When Joe Bonadio negotiated> a 69% reduction in $54,000 of credit card debt this year, his most valuable tool was a caller ID box with ring controller made by JF Technical Developing Co.
By blocking his telephone s ring on designated numbers, the device kept the financially strapped musician from Mt. Vernon, NY, in peace while representatives from the country s three biggest banks barraged him with 40 to 50 automated calls a day.
They know what s going to drive you nuts and that you are going to give them $60 just to shut the phone up, he said. I m not a religious person, but it is as if Satan said, I want to be on earth, and God asked him What are you going to be? And he said, I m going to be a bank.
Millions of Americans forced into the same situation since the financial crisis are similarly disillusioned.
These debtors stories underlie Wednesday s Federal Reserve report of a 1.8% annualized July decline in consumer credit, the 19th reduction in the 21 months since September 2008. It reflects the overly long process through which debts are cleared and the mistrust of lenders that makes people reluctant to borrow anew.
In turn, sluggish lending explains the interminably slow recovery in consumer spending. In part, the U.S. trade deficit s 14% drop in July, as reported Thursday, stems from consumers having no credit with which to buy imports.
Bonadio s experience highlights a psychological element to all this.
Helped by the Consumer Recovery Network, which teaches people to self-manage the wrenching debt settlement process, Bonadio got through the tough collections phase in the first three months after he first stopped making payments. Then, in the fourth and fifth months, he received letters offering settlement of around 50 cents on the dollar, which he negotiated down to an average 31 cents.
But countless others are worn down by the phone calls and the debt collectors warnings about bankruptcy, about the blow to their credit score. They pay the minimum due in the futile hope that a job or some other funding source will arise. Meanwhile, subject to a higher default rate, the unpaid balance keeps ballooning.
With each payment, the bank avoids charging off the account as a loss, which would be required if it became more than 180 days past-due. (That deadline explains why Bonadio got his unsolicited settlement offers in months four and five.) Yet in so many cases the accounts end up in settlement anyway or worse, in recovery.
In others, debtors fall for the traps set by one of the 2,000 or more heavily advertised debt-relief companies that have sprung up since the financial crisis.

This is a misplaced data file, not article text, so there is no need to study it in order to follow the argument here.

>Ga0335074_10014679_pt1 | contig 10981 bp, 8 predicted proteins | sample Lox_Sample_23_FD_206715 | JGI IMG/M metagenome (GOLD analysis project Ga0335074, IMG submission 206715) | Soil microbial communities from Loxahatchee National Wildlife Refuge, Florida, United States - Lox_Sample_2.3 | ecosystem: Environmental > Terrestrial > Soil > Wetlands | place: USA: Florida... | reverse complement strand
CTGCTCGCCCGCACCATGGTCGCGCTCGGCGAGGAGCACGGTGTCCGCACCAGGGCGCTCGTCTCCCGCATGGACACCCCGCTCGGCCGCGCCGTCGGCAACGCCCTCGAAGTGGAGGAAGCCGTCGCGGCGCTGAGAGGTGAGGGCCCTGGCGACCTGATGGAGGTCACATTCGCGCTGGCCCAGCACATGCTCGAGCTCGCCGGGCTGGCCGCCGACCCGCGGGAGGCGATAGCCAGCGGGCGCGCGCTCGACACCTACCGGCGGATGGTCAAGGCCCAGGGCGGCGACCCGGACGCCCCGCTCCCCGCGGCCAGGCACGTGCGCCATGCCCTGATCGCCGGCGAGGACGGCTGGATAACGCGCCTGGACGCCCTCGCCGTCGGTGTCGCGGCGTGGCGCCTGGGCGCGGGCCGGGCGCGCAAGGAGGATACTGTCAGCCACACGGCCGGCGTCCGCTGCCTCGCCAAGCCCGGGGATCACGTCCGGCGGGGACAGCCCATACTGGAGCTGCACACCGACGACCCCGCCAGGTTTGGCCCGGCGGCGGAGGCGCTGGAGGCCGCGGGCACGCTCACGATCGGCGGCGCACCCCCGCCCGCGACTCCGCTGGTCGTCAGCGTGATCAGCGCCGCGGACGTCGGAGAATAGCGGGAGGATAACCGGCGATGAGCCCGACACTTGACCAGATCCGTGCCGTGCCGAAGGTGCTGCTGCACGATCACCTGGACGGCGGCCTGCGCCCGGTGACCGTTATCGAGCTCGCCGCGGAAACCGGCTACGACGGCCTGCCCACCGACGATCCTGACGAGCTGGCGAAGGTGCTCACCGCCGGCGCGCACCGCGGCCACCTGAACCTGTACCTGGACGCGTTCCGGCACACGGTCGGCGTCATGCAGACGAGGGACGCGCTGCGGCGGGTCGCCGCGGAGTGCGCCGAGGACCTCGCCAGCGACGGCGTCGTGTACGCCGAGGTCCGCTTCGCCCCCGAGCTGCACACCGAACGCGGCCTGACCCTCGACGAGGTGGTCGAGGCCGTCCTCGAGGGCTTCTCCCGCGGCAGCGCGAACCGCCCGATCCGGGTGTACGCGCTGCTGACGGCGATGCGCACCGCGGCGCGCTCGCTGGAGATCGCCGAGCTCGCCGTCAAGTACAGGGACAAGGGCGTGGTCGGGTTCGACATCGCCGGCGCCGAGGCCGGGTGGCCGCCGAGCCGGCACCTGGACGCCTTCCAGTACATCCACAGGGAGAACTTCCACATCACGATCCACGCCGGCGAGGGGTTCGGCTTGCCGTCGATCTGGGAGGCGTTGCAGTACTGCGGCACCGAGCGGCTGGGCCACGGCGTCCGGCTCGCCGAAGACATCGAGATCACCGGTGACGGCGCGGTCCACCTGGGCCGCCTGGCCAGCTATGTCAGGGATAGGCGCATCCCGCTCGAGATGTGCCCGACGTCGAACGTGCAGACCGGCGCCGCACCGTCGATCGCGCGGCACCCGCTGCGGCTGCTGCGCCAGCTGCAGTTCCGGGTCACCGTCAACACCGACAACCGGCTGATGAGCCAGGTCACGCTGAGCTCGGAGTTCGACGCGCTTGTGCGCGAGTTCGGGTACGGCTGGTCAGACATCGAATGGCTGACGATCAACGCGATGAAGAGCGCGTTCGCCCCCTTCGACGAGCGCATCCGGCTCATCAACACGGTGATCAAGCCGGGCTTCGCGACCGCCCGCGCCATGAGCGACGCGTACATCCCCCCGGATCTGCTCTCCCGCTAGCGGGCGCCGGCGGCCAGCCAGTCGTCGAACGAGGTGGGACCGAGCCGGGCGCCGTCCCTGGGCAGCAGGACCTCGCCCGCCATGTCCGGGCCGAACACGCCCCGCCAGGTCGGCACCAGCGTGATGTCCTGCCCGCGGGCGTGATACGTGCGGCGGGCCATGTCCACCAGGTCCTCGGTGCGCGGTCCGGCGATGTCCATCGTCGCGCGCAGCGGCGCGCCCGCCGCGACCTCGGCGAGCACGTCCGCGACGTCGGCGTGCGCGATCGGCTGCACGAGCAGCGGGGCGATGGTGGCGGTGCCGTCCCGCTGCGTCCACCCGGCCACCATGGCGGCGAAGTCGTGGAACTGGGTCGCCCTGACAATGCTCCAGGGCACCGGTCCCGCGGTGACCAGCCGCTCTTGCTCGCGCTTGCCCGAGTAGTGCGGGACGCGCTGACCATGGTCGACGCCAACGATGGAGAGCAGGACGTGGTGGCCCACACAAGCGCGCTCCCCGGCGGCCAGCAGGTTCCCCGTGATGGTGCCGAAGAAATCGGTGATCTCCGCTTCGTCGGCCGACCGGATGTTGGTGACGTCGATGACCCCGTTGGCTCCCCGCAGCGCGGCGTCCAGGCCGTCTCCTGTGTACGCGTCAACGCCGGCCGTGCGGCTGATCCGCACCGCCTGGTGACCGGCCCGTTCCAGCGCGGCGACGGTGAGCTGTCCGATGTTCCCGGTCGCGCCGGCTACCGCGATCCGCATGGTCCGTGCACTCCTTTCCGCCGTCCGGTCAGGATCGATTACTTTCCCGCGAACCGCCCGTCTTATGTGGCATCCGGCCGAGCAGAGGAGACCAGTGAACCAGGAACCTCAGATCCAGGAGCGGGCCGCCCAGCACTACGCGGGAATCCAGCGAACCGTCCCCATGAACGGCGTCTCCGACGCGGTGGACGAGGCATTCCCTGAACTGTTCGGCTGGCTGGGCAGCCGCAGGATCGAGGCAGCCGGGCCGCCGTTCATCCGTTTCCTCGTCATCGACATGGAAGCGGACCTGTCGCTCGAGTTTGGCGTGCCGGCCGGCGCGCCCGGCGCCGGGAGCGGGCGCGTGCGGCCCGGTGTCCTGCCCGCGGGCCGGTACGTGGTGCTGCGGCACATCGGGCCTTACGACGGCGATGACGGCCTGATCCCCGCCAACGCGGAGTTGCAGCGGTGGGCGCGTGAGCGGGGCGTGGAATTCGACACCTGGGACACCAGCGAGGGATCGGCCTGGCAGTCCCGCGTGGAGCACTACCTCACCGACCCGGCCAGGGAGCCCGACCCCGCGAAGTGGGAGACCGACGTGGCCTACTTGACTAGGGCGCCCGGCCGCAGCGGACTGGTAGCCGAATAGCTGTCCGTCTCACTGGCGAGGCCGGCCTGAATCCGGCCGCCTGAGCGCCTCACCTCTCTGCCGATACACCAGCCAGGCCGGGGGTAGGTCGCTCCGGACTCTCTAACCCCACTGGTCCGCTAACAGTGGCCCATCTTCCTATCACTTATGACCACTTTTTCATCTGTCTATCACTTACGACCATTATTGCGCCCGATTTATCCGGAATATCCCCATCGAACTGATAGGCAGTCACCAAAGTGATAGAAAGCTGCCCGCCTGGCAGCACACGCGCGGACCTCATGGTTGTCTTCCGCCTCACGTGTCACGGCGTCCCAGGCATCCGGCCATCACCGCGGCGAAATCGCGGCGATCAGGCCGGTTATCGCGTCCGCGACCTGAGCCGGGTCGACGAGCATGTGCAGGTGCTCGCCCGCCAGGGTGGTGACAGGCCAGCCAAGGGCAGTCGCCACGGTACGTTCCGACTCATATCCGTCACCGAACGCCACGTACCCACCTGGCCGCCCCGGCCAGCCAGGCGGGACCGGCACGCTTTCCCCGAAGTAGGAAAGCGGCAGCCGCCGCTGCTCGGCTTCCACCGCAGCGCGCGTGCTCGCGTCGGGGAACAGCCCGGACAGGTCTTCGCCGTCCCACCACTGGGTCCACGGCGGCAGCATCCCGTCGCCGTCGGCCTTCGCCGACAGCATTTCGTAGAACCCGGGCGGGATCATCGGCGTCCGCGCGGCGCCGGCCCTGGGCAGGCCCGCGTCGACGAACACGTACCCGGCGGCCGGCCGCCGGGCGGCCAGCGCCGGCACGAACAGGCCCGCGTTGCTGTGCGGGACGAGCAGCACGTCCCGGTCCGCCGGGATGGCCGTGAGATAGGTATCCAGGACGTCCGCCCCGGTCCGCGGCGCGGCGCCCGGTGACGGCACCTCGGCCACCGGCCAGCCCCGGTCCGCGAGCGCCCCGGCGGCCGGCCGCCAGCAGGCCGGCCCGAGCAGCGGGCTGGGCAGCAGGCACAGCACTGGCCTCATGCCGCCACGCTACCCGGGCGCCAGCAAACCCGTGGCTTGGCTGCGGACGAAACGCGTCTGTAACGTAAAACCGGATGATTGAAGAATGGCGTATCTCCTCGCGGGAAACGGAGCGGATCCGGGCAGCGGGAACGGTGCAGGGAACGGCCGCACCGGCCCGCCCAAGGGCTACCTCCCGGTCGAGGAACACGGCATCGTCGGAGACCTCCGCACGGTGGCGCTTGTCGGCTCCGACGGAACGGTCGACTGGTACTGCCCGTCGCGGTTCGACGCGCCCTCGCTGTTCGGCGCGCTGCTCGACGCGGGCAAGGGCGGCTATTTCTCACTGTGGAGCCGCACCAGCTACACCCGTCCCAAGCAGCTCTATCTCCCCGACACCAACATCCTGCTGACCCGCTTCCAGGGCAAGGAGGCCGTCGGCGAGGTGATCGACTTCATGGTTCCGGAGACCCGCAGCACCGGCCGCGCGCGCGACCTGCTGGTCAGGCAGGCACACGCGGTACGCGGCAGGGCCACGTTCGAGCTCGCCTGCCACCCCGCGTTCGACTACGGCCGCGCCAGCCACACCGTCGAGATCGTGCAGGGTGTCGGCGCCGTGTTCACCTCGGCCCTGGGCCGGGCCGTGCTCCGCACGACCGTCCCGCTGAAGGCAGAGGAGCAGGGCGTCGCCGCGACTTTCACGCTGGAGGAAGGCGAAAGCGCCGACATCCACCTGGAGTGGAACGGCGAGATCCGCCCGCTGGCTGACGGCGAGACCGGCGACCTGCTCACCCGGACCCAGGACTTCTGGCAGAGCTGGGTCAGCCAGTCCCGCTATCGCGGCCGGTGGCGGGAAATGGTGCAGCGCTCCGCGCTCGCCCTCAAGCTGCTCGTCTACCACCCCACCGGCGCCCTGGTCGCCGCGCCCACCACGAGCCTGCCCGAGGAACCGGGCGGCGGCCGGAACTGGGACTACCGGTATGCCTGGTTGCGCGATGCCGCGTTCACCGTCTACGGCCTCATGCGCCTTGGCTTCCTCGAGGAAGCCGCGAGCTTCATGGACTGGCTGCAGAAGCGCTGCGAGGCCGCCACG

Until a new law limiting the practice comes into effect next month, many such firms will charge hefty upfront fees worth 15% to 20%, based not on the savings delivered but on the total unpaid amount outstanding. The companies don t start negotiating with creditors until the debtor has accumulated sufficient funds in an escrow account.
Consumer Recovery Network is one only a few firms that don t follow this model. CRN s customers pay for a set of CDs and instruction manuals and not much more. Those who do want the firm to negotiate on their behalf pay 15% of the amount saved.
That seems like a much better approach for both banks and debtors than one in which available funds are siphoned off to third parties in up-front fees.
Indeed, Citigroup Inc. does not currently engage debt settlement companies, said a bank spokesman. He added that Citi will continually work with financially distressed customers to help identify solutions for their needs and that as of June 30 it had helped more than 1.6 million credit card members manage their card debt through a variety of forbearance programs.
Similarly, a J.P. Morgan Chase & Co spokeswoman said her bank will will not work with debt settlement companies and that customers doing so will be advised of this policy and encouraged to work with Chase directly or to contact a non-profit 501(c) 3-licensed credit counseling agency.
Bank of America Corp. did not respond to a request for comment.
CRN President Michael Bovee said banks have become more proactive in seeking settlement after suffering bankruptcy recovery rates as low as six cents on the dollar. But the process is still highly stressful for debtors so harming the economy.
How are we going to recover when people are swimming in debt? Bovee said. They are not purchasing goods. They are not living for today, or for tomorrow; they are paying for yesterday.